Monday, 24 December 2012

We should cool it on taser use

The Independent reports lofty outrage at the use of tasers against teenage yobs. Amnesty argues their use against children "should be avoided in all circumstances". They seem untroubled by the related notion that police are supposed to neglect self-protection, and protection of others, in these circumstances.

If a ban ever came into force, we can be sure what it would mean in practice: police afraid of carrying tasers and using them in almost any circumstances. Violent criminals don't tend to operate with neon signs advertising their age. So police would be forgiven for thinking it better to avoid any risk of losing their jobs because the thug in question later turned out to be under 18.

This wouldn't bother many liberals. They would likely welcome a situation where police are afraid to use tasers on anyone. Their boundless faith that talk and reason and doling out endless taxpayers' money can change even the worst criminals means they naturally welcome anything that leaves authority armed with little else.

Friday, 21 December 2012

Helen Newlove is a good choice for Victims' Commissioner


Helen Newlove, Victims' Commissioner 
The appointment of Helen Newlove to be the government's next Victims' Commissioner is a welcome one. Since the terrible murder of her husband in 2007, Baroness Newlove has proved an able campaigner.
Given the dozens of charities and lobby groups aimed at protecting the rights of the wrong-doer and reducing the sentences passed it is dispiriting how few organisations exist to represent the interests of the victims of crime. When the EU's European Social Fund decided to award a £144 million grant, it chose to spend all the money on criminals and nothing on victims. This has led to a situation in which 79% of the public believe the criminal justice system protects the rights of defendants and offenders while only 65% believe it meets the needs of victims.
The role of Victims' Commissioner is therefore a particularly important one, and needs the right person speaking up for decent people against the thug and thieves who victimise others.

Thursday, 20 December 2012

Sentencing in 2012

Prison sentence for theft, dangerous driving and deliberately accelerating ones car into a policeman: 11 months - ie 5.5 months.

Prison sentence imposed for inflicting borderline slavery on many individuals over decades: between 2 years 3 months and 6 years 6 months - ie between 1 year 1.5 months and 3 years 3 months.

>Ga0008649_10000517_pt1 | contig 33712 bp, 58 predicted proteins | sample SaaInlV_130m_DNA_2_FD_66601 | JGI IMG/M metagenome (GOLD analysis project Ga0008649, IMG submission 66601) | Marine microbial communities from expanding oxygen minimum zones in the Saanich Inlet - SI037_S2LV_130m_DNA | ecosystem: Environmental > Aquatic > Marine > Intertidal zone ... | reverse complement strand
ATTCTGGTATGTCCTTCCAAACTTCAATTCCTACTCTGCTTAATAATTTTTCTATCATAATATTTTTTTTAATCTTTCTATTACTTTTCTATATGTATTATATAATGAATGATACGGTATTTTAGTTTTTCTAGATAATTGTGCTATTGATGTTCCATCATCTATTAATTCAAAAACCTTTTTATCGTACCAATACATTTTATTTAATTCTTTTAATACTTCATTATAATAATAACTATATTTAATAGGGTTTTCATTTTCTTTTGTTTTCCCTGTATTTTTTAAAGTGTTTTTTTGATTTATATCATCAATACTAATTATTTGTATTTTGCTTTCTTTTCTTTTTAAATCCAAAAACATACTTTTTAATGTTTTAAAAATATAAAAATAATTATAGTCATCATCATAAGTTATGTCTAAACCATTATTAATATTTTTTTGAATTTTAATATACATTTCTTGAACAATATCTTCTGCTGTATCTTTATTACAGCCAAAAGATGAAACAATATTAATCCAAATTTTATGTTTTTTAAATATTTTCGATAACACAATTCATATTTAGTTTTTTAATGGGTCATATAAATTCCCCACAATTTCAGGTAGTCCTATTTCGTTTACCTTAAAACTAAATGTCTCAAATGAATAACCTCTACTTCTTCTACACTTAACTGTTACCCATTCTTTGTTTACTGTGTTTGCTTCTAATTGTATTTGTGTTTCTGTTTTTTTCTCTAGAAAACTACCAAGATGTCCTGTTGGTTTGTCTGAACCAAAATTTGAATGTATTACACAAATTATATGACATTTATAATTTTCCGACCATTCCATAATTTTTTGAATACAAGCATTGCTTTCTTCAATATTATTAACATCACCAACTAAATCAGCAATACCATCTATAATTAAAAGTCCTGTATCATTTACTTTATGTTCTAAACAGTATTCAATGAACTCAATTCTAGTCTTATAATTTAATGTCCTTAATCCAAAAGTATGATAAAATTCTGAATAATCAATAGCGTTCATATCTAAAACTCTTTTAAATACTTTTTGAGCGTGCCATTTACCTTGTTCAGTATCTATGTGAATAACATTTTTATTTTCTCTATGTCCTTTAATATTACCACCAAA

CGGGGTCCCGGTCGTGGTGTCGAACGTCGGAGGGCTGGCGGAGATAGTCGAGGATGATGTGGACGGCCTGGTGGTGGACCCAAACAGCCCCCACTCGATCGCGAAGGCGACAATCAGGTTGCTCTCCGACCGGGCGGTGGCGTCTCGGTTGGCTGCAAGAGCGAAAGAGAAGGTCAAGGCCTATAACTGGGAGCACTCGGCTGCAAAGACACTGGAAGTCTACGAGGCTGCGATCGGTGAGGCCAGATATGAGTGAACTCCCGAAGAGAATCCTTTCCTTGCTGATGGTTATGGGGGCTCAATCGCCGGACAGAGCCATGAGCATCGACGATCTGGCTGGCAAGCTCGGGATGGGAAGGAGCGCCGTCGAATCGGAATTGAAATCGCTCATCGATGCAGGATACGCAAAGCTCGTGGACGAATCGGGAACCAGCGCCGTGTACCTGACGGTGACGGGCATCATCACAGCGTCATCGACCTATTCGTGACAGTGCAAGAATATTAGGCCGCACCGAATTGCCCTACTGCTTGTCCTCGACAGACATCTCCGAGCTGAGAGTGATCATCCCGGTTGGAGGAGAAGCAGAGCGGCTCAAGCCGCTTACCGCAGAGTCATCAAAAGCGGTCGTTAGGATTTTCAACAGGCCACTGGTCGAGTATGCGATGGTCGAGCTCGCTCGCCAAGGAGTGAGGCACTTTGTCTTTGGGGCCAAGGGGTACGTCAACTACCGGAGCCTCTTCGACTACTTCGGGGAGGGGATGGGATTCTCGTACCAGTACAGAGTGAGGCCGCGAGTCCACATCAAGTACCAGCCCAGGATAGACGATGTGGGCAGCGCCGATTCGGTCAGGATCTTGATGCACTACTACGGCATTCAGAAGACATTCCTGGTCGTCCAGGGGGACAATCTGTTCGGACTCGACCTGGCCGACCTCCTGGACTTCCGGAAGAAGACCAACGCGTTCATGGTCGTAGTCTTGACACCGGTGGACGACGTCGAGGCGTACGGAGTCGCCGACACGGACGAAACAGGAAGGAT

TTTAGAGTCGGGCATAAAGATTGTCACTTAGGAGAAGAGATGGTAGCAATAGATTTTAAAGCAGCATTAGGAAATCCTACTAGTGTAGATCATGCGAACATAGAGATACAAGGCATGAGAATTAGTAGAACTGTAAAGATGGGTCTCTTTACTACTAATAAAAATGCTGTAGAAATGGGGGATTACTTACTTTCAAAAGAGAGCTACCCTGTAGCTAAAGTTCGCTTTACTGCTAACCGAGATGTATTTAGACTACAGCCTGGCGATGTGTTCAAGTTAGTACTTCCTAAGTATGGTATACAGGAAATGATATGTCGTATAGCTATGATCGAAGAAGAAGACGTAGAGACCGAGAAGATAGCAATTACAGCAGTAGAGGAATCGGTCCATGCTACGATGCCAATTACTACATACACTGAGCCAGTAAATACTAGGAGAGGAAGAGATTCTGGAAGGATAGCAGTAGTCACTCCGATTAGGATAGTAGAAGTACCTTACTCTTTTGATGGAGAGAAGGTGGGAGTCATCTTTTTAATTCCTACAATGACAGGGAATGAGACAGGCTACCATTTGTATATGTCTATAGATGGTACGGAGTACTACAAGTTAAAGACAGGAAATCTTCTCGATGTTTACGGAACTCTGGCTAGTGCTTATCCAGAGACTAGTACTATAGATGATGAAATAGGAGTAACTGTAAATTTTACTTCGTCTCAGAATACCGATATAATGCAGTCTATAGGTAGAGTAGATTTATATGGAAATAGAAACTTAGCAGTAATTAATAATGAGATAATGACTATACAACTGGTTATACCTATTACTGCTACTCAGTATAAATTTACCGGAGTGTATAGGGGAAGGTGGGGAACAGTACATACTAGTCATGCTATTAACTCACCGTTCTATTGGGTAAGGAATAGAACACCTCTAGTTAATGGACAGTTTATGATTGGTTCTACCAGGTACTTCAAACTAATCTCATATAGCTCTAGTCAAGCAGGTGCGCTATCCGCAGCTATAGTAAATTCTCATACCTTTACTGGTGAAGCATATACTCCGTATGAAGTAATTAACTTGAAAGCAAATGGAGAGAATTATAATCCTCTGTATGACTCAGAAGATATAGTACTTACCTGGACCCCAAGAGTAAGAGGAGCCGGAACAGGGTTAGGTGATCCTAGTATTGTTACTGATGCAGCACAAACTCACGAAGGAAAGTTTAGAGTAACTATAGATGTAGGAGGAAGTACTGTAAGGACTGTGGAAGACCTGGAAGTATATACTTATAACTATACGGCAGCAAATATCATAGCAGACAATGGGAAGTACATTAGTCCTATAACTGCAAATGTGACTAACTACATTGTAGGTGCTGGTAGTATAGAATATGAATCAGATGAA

Tuesday, 18 December 2012

Thefts of presents for seriously sick children at Great Ormond St Hospital

The Metropolitan Police is right to attack the theft of 20 presents from Great Ormond Street Hospital as "disgusting". One wonders how many previous convictions the thieves had - and the punishments they received. (Only 19% of those convicted of theft received a prison sentenced in the year up to 2012.) If they are ever caught, an enterprising journalist would be wise to find out.

Less impressive is a statement from South Yorkshire Police explaining recent shoplifting as 'desperation': "What we are seeing is a small number of individuals - particularly young mums - who are committing crimes to feed their children... If you look at powdered milk or baby food it's quite expensive."

It is always worth understanding the motivations that lead anyone to commit crimes. But that needn't mean accepting the perpetrators' excuses at face value, and then using them to portray shoplifters in the most sympathetic light. Did the shoplifters go without food themselves, or alcohol, and still run out of money? Do they cancel their television subscription packages? Or are they in fact blowing their benefits and incomes on luxuries for themselves, knowing they can steal if they run out of money, and see a meagre punishment or none when they are caught?

One should remember too the many parents who struggle just as much but decline to steal from others.

The BBC quotes The Centre for Retail Research:
"in the six weeks to Christmas the crime will cost stores in the UK more than £500m. 
'I think people have the idea that if somebody steals something worth £5 the shop has to find five pounds somewhere else,' said George Elliott, of Rotherham Voice, which is a business group. It is actually worse than that - they have to make £5 of profit. It affects prices in the stores so at the very, very basic level customers will have to pay more because of the theft.'"

Day release granted to "highly dangerous" criminal - who then escapes

The BBC reports on a prisoner who was "five-and-a-half years into an indeterminate sentence for robbery, taking without consent and burglary". A month ago, he was given day release but has failed to return to prison.

A spokesman from Surrey Police adds that the criminal is "a highly dangerous individual and I would urge members of the public not to approach him but to phone police immediately if they believe they have seen him."

This confirms a double failure by those who granted day release. They misjudged his likelihood of returning to prison, and they either didn't check or didn't care how dangerous he was.

Even if they do return to prison the same day, why should any "highly dangerous" criminal be given day release?